Creative Time in Common Prehistory Drift: Narvskaya Zastava (Saint Petersburg, 2004) Aside from researching the urban environment during a two-day walk around a chosen location, an important component of this project was the results of communication within the group, the personal lives of its participants, and the associations that arose in connection with the places that were researched. An objective mapping of the site was organized in parallel with the subjectivity of the community, which gained new experience by jointly living through a certain moment of time in an environment alien to it. The methods developed in Drift were a continuation of the Leningrad-Petersburg tradition of strolling around strange places. This culture is directed towards the experience of communities that are based on friendship and aspire to a reclaiming and détournement of urban space, thus demonstrating with their own experience the contrast between what life is and what it might be.
I see the students’ mobilization that has been mounting on the North American campuses, especially in California, as part of a long cycle of struggle against the neo-liberal restructuring of the global economy and the dismantling of public education that began in the mid-1980s in Africa and Latin America, and is now spreading to Europe—as the recent student revolt in London demonstrated. At stake, in each case, has been more than resistance to the “enclosure of knowledge.” The struggles of African students in the 1980s and 1990s were particularly intense because students realized that the drastic university budget cuts the World Bank demanded signaled the end of the “social contract” that had shaped their relation with the state in the post-independence period, making education the key to social advancement and participatory citizenship. They also realized, especially on hearing World Bankers argue that “Africa has no need for universities,” that behind the cuts a new international division of work was rearticulated that re-colonized African economies and devalued African workers’ labor.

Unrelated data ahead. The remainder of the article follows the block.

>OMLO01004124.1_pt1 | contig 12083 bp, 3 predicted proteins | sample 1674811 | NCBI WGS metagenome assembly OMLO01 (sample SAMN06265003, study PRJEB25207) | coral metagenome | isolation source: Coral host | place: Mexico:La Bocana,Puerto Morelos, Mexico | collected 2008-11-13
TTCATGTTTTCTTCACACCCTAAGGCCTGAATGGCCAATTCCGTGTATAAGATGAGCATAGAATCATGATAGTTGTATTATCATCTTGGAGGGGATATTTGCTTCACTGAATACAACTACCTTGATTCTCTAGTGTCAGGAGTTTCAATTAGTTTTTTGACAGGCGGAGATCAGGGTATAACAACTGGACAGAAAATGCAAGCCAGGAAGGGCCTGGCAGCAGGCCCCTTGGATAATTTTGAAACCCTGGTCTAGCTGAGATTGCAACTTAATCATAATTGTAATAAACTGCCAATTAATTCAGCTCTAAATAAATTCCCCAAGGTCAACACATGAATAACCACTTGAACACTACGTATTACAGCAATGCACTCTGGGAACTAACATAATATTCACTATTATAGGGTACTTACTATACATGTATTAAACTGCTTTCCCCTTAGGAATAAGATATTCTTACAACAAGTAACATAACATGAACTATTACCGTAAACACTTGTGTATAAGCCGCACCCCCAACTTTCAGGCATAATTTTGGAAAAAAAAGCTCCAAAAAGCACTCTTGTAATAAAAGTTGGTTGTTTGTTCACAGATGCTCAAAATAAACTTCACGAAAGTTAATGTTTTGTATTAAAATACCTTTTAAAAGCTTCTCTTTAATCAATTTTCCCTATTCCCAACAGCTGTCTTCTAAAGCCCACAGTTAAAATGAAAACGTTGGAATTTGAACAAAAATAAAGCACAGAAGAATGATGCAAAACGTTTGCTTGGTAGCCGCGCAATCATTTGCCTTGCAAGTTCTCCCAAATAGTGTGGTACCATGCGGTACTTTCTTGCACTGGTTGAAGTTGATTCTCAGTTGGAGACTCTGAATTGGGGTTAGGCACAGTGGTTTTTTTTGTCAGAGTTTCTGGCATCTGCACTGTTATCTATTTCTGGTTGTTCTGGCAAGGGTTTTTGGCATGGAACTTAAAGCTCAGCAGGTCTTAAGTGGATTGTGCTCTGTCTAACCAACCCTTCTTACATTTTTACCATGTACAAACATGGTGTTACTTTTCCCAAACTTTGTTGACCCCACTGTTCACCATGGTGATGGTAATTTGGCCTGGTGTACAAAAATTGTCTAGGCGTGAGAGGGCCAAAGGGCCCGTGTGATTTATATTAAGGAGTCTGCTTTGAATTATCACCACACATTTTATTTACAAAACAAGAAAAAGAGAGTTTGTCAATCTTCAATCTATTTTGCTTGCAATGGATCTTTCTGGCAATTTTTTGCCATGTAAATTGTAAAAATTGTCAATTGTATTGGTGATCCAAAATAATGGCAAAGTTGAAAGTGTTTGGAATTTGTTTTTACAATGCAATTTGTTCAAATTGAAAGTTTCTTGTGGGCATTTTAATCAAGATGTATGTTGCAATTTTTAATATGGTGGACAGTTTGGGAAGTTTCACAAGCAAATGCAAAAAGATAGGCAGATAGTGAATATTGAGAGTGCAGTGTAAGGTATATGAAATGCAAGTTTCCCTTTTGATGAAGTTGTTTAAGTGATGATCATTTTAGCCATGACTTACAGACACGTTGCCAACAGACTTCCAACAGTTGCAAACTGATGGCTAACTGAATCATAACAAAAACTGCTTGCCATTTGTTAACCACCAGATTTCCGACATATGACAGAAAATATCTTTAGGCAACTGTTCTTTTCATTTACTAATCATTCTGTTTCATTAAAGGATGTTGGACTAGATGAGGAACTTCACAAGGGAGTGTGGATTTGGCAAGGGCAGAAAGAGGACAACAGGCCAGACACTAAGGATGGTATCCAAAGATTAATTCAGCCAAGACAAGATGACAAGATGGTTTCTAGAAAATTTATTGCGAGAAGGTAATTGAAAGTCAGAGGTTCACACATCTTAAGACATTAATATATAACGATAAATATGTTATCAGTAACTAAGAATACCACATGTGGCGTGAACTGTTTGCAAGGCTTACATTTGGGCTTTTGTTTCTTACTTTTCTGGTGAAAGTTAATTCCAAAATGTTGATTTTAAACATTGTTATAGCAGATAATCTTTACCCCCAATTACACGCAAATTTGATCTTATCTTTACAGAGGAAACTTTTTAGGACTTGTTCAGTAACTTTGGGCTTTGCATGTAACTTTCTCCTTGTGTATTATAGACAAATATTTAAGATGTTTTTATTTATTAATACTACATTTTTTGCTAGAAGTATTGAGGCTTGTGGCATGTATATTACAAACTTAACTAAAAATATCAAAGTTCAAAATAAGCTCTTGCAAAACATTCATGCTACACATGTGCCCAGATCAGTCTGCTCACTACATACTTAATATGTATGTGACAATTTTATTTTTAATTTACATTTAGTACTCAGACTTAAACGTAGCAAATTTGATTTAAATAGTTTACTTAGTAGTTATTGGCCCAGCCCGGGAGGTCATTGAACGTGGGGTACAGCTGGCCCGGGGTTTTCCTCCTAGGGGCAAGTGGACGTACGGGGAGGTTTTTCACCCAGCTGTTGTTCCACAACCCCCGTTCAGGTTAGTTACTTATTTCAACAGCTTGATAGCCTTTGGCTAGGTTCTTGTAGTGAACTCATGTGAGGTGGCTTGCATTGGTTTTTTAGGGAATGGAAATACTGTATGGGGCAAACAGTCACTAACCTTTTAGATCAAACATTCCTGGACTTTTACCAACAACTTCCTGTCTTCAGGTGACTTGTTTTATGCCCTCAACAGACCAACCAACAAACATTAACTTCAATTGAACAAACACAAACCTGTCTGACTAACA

Late last summer, before the schools in Russia reopened, a remarkable beer ad about post-Soviet space aired on Russian TV. Thirty seconds of feel-good Russian classic rock: an active bass and a prominent slide guitar wafted around a voice, always-already middle-aged, slightly flat after working a night shift. Four measure whole notes by the band: the staggered vocal names the brand. Krasny Vostok. Where the sun rises / the east is red. A new day is dawning / over our land. // How can you resist. Cause' this land is not made of history's pages; it's not made through borders or territorial stages. Our land is made up of people and people are what make our land.
Introduction This is the last of my four scheduled Russell Scholar lectures on the theme ofacademic freedom. I would like to briefly recapitulate for you their trajectory. In my previous lectures I discussed the threats to academic freedom coming fromthe state and market and I began to sketch a theory of academic freedom taking usbeyond our need to defend academic work and institutions from these threats. I arguedthat the notion of a knowledge commons is crucial in defining the positive aspect ofacademic freedom and that the proper expression of academic autonomy in the 21stcentury is the preservation, defense and expansion of the knowledge commons. In this lecture I address the role autonomous universities can play in the practical task of making the knowledge commons. Conclusion: The Threat, an Exodus from the University similar to one between the